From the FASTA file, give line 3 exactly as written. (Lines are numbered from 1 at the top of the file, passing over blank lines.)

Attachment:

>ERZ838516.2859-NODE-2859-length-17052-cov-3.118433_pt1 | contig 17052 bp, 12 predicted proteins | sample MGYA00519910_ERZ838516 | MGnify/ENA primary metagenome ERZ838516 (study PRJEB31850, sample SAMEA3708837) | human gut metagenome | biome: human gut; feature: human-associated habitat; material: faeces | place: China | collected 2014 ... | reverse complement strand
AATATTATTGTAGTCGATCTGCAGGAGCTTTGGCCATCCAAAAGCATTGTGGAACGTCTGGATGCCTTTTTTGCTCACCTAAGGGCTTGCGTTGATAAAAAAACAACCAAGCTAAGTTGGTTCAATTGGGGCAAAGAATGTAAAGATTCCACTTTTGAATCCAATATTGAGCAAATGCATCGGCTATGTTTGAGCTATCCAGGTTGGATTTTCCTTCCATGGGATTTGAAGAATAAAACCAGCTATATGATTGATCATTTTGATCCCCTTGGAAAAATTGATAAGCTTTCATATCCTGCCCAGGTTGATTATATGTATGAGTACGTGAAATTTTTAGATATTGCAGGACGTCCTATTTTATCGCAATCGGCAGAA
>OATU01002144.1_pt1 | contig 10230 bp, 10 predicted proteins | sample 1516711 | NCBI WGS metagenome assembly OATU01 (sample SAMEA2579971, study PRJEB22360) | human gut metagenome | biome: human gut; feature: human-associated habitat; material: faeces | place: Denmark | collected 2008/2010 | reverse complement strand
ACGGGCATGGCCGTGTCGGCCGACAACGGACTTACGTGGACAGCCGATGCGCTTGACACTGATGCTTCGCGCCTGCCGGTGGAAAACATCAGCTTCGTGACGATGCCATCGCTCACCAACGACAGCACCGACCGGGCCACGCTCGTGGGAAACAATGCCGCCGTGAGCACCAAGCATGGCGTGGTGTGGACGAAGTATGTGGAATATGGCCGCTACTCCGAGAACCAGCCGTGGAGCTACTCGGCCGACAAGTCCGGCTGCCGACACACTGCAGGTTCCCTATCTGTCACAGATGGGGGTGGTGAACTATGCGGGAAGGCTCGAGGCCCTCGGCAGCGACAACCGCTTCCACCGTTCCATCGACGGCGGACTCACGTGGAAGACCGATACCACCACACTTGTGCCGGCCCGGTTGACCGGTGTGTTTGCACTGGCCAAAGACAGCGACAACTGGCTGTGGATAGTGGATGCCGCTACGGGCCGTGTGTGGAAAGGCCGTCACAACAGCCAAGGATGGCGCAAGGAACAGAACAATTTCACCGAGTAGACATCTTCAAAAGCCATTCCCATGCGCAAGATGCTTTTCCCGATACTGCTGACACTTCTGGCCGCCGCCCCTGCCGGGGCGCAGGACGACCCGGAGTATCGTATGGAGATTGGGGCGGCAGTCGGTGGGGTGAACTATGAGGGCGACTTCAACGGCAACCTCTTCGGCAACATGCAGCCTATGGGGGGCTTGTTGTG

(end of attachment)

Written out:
>OATU01002144.1_pt1 | contig 10230 bp, 10 predicted proteins | sample 1516711 | NCBI WGS metagenome assembly OATU01 (sample SAMEA2579971, study PRJEB22360) | human gut metagenome | biome: human gut; feature: human-associated habitat; material: faeces | place: Denmark | collected 2008/2010 | reverse complement strand